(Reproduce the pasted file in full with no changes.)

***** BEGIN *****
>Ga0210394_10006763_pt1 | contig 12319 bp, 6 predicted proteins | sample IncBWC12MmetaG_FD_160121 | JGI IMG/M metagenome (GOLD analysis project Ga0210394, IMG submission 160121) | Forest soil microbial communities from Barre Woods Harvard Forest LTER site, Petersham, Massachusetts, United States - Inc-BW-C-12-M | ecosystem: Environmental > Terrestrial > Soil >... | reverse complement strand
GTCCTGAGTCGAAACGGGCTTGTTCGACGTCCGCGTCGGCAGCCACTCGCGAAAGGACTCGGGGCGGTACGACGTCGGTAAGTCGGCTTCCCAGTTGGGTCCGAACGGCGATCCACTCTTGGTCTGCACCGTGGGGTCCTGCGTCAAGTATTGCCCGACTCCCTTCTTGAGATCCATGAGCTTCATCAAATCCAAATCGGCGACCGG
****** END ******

>Ga0210394_10006763_pt1 | contig 12319 bp, 6 predicted proteins | sample IncBWC12MmetaG_FD_160121 | JGI IMG/M metagenome (GOLD analysis project Ga0210394, IMG submission 160121) | Forest soil microbial communities from Barre Woods Harvard Forest LTER site, Petersham, Massachusetts, United States - Inc-BW-C-12-M | ecosystem: Environmental > Terrestrial > Soil >... | reverse complement strand
GTCCTGAGTCGAAACGGGCTTGTTCGACGTCCGCGTCGGCAGCCACTCGCGAAAGGACTCGGGGCGGTACGACGTCGGTAAGTCGGCTTCCCAGTTGGGTCCGAACGGCGATCCACTCTTGGTCTGCACCGTGGGGTCCTGCGTCAAGTATTGCCCGACTCCCTTCTTGAGATCCATGAGCTTCATCAAATCCAAATCGGCGACCGG